The Platonic solids were named after Plato. Plato did not discover Platonic polyhedra, but he and his followers studied them extensively. Platonic polyhedra are often called regular polyhedra.
There are only five Platonic polyhedra. Each Platonic polyhedron is convex, and there are an equal number of regular, convex faces meeting at each of its vertices. There are only five of these figures because at least three faces must meet at each vertex to create a three-dimensional object, and the sum of the face angles around that vertex must be less than 360 degrees or else the surface will be flat or concave.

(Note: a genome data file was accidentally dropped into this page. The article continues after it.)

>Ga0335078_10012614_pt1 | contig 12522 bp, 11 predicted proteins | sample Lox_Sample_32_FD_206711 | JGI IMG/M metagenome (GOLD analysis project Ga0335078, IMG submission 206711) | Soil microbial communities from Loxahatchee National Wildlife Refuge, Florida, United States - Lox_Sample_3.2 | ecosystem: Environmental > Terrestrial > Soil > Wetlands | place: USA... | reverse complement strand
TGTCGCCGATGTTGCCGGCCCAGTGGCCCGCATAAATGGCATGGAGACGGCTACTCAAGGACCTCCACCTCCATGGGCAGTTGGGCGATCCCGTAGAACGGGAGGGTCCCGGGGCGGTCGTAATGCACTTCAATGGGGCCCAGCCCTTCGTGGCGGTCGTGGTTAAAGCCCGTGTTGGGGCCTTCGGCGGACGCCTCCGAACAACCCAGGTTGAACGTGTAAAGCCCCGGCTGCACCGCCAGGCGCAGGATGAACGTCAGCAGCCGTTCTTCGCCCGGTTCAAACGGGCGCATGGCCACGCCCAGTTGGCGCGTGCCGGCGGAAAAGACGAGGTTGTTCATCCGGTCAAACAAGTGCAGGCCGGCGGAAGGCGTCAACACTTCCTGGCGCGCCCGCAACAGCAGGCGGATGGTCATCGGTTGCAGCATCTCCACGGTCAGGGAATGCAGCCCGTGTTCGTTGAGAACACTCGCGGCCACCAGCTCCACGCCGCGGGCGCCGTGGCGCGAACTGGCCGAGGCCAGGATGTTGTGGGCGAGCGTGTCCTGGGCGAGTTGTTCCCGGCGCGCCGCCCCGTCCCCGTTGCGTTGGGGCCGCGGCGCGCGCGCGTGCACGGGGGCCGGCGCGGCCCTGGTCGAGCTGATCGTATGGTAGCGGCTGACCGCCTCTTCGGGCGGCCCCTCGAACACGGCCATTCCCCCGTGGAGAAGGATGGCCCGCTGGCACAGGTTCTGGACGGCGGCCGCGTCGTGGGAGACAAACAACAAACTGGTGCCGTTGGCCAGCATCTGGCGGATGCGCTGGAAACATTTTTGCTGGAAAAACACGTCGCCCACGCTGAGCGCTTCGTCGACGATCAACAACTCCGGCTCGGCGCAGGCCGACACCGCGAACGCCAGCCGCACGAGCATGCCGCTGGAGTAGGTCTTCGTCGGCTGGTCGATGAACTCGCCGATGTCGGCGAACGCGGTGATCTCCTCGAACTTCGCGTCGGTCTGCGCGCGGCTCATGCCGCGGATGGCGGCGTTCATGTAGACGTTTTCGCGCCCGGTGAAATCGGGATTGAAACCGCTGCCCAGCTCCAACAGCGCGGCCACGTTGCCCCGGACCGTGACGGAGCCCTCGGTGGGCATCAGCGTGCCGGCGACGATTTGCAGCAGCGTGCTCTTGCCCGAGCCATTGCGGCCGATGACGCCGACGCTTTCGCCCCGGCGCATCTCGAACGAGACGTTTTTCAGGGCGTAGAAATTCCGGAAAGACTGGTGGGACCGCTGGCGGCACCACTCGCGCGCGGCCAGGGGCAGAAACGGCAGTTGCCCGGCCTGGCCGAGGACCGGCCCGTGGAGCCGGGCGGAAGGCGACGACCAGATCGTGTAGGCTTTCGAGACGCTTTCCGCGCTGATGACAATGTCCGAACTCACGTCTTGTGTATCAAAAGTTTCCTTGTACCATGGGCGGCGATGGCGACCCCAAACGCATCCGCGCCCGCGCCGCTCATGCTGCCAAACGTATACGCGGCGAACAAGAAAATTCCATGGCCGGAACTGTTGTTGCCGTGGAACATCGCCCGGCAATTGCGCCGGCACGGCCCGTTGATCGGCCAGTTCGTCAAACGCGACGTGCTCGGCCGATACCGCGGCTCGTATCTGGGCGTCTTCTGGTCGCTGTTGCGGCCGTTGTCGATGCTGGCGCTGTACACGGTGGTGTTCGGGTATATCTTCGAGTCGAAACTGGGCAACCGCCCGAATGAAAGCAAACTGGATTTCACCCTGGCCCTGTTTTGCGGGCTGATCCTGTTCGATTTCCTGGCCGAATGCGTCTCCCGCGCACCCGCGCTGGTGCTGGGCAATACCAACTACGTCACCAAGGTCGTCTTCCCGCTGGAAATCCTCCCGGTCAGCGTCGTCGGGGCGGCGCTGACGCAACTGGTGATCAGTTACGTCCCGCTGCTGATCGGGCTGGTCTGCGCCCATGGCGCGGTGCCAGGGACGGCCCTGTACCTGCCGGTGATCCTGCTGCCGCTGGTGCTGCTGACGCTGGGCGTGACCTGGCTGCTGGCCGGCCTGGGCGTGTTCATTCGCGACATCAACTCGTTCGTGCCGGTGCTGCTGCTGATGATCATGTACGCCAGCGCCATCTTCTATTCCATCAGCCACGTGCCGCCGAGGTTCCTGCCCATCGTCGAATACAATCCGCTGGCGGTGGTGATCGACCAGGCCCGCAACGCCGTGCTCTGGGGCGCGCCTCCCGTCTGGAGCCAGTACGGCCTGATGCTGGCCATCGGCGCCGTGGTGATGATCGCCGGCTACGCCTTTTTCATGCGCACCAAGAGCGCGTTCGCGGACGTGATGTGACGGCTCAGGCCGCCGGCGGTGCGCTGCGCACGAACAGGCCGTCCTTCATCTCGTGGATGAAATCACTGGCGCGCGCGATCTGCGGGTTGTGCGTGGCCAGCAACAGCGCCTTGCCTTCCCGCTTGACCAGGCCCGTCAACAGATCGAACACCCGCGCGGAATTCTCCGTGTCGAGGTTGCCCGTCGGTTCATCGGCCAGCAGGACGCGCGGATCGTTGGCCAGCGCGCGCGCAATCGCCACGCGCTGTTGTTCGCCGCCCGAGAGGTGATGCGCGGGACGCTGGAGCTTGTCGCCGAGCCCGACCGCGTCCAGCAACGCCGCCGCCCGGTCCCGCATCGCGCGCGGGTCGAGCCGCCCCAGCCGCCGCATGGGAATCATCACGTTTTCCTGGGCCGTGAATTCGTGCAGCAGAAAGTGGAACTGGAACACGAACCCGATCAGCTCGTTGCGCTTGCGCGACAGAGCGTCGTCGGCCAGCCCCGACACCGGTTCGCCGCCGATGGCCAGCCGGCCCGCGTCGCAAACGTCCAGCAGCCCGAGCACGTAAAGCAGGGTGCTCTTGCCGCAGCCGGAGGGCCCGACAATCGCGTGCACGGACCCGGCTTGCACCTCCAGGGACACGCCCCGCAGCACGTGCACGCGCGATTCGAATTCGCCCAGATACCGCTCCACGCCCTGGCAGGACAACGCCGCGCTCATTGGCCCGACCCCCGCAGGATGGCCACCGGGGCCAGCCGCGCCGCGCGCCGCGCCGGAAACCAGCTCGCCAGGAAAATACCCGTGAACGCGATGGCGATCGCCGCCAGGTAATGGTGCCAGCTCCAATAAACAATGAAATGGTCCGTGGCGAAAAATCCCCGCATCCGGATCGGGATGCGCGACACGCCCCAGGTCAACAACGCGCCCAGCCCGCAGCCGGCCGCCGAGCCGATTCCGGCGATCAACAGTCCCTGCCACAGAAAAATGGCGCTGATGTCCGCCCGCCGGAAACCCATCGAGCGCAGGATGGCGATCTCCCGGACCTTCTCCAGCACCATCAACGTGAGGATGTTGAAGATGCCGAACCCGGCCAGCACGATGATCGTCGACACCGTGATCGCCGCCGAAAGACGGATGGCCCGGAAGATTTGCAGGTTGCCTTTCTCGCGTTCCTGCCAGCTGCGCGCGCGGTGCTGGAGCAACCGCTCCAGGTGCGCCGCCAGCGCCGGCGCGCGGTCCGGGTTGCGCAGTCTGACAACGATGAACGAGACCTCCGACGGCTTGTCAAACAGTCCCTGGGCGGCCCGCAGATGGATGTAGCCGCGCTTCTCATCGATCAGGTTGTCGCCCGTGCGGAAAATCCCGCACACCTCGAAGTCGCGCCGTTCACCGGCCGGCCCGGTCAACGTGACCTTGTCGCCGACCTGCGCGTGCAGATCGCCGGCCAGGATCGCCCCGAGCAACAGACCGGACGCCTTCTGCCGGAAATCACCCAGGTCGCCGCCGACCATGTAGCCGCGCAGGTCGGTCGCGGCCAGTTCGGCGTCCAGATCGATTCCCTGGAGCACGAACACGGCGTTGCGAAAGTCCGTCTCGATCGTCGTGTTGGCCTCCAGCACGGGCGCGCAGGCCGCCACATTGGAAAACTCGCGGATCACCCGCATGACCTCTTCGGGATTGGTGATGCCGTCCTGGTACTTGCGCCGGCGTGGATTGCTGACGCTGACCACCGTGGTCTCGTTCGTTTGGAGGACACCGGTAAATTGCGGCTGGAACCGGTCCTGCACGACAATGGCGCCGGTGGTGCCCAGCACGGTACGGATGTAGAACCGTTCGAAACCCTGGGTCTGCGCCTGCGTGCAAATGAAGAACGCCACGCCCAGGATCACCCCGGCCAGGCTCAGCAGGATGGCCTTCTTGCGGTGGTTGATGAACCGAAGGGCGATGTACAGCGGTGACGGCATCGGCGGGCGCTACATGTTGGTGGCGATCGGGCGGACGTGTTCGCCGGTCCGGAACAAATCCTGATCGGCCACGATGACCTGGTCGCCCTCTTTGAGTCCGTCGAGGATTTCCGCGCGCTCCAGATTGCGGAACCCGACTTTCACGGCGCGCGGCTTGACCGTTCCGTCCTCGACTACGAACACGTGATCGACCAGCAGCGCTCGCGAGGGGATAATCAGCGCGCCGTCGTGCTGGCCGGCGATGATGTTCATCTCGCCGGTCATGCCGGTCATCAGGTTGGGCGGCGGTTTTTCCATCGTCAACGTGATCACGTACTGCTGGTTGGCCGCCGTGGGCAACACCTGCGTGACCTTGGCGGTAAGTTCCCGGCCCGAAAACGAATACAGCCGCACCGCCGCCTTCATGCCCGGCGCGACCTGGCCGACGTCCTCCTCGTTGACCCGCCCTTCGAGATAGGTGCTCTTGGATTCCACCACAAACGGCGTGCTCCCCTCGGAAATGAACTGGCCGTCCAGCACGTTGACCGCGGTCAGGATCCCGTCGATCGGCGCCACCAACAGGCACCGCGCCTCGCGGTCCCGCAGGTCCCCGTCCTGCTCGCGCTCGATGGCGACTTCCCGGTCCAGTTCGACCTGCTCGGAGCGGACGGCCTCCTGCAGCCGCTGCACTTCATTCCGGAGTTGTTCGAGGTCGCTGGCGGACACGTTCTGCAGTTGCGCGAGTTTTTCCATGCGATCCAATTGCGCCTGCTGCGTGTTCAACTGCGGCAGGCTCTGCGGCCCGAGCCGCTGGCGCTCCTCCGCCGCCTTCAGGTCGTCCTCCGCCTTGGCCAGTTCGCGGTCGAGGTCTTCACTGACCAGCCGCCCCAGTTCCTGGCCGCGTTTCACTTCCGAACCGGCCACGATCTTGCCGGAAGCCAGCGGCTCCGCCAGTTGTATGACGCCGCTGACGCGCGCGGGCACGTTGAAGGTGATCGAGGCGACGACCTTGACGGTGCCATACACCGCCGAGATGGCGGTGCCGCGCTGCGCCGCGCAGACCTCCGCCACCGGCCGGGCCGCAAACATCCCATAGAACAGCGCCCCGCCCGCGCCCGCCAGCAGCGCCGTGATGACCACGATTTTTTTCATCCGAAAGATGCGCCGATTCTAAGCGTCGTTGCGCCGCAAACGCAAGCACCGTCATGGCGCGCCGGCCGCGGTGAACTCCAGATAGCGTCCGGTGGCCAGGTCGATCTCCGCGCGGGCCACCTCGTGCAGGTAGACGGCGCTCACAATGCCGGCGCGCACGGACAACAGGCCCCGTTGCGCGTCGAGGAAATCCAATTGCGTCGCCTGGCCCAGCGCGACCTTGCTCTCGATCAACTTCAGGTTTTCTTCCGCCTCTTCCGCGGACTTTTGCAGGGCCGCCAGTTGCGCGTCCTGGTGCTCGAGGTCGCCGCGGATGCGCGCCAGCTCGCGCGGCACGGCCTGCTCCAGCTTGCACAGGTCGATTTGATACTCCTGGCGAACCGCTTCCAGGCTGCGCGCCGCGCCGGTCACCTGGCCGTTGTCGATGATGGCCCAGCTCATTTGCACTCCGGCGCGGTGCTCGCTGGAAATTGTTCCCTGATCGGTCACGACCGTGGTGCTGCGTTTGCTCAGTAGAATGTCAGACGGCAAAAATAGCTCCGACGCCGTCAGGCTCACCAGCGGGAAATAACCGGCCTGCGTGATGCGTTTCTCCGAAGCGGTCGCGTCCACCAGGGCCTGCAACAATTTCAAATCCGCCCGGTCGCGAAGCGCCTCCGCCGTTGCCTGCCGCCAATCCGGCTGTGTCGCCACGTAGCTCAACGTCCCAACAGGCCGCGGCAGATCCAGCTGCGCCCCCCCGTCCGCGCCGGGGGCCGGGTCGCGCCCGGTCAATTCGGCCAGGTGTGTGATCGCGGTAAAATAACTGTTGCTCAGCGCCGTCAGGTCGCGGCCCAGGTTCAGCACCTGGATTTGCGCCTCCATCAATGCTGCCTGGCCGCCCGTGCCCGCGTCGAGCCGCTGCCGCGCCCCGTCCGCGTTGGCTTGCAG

The Tetrahedron has four faces. Three faces meet at each of its four vertices. Each face is an equilateral triangle.
The Hexahedron has four faces. Three faces meet at each of its eight vertices. Each face is a square.
The Octahedron has eight faces. Four faces meet at each of its six vertices. Each face is an equilateral triangle.
The Icosahedron has twenty faces. Five faces meet at each of its twelve vertices. Each face is an equilateral triangle.
Dodecahedron (Pentagonal Dodecahedron)
The Dodecahedron has twelve faces. Three faces meet at each of its twenty vertices. Each face is a regular pentagon.
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